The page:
Welcome to the archive of the John Barleycorn blog, produced by Howard Gayton and Rex Van Ryn during the process of creating their graphic novel John Barleycorn Must Die. As part of that process, you'll find discussions of magic, of creativity, and 'Around the Table' discussions with a range of internationally known artists, writers and film makers. The graphic novel was printed in a limited edition, so if you managed to get one, good for you! Although this project is over now, we're leaving this blog online as an archive and as a snap shot in time.

Friday, 16 September 2011

We're back!

                                                      First Draft!


       H - Here, we are then, Rex, back from our ‘holiday.’ Feeling refreshed?
R - Yes. Exiting the space shuttle one mile above the earth was certainly a refreshing experience.
H - ‘Exiting?’ that’s an interesting way to describe being thrown out! 
R - I thought we agreed not to bring that up again, Howard.
H - You're right, Rex; what happens in space stays in space.
R - Indeed. In space no one can hear you scream. 
H - Although I did hear you scream, didn’t I? Very loudly. In my ear. For a mile. 
R - I refer you to your previous comment: what happens in space, etcetera.
H - What was your favourite part of the holiday, then?
R - I liked painting the Grand the Canyon.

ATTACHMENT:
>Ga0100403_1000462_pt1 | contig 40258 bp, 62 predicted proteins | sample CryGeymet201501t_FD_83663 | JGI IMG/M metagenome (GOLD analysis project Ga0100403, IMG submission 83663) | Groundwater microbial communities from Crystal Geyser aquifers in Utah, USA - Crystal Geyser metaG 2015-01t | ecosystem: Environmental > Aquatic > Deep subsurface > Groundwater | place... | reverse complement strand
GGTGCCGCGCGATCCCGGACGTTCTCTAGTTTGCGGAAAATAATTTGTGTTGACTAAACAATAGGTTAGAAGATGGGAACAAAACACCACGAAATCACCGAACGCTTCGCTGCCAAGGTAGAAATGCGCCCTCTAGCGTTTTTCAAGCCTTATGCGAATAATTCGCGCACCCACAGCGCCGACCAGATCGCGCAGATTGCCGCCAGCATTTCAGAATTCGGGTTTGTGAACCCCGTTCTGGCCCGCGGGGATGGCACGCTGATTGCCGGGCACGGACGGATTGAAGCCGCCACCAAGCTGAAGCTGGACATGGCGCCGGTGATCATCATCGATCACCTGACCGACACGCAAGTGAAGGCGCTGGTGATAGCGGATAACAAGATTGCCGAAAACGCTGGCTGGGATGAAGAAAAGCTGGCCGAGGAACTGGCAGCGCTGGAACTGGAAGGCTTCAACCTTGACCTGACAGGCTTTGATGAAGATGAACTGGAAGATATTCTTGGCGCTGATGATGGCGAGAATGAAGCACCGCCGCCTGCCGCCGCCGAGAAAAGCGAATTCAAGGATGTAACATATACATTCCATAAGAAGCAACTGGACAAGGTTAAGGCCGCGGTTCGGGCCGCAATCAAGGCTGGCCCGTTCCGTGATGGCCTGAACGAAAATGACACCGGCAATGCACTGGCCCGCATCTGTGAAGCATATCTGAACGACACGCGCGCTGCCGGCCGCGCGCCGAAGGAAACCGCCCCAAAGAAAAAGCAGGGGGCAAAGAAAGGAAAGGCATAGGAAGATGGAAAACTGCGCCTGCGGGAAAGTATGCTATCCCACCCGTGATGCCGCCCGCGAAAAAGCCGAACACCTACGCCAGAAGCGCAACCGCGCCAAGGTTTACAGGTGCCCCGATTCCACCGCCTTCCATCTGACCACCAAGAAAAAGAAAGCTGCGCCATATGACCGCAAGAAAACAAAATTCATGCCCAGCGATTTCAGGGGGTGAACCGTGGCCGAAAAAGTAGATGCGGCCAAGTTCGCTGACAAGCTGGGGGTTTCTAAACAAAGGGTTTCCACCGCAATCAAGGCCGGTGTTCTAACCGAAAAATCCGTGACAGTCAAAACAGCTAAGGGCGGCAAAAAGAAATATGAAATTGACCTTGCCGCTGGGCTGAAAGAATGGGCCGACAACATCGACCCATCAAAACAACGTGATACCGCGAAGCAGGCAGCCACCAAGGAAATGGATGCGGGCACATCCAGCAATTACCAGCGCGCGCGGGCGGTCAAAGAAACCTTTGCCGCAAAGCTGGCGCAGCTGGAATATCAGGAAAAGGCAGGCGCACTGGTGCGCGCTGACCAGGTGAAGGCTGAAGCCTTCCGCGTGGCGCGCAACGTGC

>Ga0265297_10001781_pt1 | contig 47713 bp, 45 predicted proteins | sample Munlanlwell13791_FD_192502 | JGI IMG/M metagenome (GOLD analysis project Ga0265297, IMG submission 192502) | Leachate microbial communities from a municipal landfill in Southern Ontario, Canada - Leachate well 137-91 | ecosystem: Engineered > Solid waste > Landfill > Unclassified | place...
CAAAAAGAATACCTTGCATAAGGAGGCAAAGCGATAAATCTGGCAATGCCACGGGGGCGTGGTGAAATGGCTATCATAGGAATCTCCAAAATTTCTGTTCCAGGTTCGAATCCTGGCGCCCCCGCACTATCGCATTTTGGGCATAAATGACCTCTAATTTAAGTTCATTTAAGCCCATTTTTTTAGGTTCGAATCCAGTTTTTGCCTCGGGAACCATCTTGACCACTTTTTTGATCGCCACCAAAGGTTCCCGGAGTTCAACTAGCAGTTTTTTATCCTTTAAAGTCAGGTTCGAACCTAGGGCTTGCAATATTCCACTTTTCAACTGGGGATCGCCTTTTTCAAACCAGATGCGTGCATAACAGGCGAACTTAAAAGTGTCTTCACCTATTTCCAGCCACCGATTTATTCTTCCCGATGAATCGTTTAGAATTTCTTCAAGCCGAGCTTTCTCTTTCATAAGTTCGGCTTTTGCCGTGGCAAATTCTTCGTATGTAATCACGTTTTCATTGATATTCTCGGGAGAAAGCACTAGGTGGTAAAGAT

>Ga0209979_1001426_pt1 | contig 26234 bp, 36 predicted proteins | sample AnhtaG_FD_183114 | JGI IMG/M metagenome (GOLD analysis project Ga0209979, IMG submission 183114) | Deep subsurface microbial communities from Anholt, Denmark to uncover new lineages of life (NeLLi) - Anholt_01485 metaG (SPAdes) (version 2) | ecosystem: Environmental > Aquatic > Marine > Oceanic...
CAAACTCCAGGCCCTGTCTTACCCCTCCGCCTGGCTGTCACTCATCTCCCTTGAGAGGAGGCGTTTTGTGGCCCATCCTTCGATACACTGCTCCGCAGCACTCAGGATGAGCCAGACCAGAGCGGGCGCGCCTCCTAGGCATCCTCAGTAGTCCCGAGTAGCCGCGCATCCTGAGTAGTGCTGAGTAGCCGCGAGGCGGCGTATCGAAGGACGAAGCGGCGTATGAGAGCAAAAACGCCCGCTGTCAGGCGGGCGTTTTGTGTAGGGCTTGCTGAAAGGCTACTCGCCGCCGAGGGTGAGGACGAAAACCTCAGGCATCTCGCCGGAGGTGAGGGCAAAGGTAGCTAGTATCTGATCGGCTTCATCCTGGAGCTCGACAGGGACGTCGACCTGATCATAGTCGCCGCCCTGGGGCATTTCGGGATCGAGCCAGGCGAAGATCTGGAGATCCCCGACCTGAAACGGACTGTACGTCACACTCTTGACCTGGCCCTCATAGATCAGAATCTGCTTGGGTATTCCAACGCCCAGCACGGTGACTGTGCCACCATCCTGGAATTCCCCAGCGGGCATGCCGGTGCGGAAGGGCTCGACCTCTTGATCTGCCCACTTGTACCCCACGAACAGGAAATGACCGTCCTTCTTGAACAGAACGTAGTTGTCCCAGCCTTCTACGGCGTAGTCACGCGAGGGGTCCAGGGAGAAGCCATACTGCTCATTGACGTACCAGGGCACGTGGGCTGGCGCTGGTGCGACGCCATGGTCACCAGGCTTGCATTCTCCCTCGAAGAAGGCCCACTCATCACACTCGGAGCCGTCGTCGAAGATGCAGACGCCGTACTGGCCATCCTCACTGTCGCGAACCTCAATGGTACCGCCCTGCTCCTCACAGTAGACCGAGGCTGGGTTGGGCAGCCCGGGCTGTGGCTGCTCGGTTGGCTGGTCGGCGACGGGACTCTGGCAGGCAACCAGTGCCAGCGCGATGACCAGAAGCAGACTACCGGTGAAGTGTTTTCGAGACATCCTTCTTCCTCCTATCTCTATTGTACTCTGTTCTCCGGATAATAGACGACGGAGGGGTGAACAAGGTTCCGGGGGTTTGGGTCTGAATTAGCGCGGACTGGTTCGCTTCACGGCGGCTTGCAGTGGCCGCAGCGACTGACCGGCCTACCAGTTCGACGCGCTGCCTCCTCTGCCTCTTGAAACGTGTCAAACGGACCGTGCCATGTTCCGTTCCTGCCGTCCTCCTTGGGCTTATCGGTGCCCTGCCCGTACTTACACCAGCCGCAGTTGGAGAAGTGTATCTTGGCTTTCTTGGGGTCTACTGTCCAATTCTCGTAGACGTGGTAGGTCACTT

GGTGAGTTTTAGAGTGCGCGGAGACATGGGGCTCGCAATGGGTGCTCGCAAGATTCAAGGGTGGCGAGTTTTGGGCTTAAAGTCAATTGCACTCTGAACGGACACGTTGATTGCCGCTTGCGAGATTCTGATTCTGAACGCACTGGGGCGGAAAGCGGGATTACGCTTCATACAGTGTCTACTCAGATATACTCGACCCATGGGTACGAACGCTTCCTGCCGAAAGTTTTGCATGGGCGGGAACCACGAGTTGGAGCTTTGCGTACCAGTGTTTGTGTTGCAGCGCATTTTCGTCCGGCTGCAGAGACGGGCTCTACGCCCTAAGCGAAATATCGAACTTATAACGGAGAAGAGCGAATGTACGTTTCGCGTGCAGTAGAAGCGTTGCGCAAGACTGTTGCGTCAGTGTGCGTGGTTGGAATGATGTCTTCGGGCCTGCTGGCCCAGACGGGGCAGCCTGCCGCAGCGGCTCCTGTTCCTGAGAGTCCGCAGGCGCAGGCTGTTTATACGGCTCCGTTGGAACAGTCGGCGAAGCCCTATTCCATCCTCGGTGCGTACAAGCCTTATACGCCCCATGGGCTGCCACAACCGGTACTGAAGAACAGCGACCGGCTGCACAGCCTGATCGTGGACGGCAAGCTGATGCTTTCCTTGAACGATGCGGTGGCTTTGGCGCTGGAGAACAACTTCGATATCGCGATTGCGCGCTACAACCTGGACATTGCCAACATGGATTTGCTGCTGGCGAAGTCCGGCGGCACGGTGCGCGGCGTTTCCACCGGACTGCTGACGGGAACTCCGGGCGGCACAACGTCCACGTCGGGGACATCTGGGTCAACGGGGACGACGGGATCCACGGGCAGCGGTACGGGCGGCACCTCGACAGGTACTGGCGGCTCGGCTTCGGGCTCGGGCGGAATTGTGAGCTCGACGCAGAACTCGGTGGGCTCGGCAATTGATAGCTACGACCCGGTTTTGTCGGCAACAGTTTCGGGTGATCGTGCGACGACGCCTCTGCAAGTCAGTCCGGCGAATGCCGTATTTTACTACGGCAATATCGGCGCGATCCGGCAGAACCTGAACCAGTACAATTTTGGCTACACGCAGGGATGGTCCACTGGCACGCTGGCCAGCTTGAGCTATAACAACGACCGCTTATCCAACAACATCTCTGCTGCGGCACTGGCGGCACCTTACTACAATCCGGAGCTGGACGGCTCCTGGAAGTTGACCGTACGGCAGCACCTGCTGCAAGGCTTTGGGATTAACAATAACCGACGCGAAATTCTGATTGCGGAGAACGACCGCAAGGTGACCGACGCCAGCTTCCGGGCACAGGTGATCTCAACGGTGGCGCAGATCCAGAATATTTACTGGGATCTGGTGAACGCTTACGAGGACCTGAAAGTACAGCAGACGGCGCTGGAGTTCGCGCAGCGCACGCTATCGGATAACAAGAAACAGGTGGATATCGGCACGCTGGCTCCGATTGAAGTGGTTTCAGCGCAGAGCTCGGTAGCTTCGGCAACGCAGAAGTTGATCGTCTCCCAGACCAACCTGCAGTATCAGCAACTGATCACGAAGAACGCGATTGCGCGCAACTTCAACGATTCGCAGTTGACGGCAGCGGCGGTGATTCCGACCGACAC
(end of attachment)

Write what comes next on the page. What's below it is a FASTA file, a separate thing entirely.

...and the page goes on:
H - Yes, that was fun…
R - 
H – And…?
R - And what?
H – And, what was my favourite part of the holiday…?
R - Oh, yes: what was your favourite part of the holiday, Howard?
H - Well, since you ask, it was the peaceful two days I spent on the Great Wall of China when you were unconscious after your spectacularly unsuccessful attempt to walk through it! 
R - Hm!
H - I’ve been looking at the postcards we sent, and at some of the comments people made, and I wish I had taken Fernanda’s advice and taken a hat with me because the sun in Cairo was very hot…though due to ‘events’ we weren’t there very long!!! There seems to have been some concern about the arm and leg you took with you on holiday, Rex. Perhaps you’d like to explain? 
R - They were from a classic chesterfield chair!
H - Which you took on holiday?
R - Yes, of course, I never leave home without them.
H - Unbelievable! 
R - No comment.
H - While we were away, during all our mishaps, missed flights and misunderstanding-induced adventures, we were also working, weren’t we?
R - We were indeed.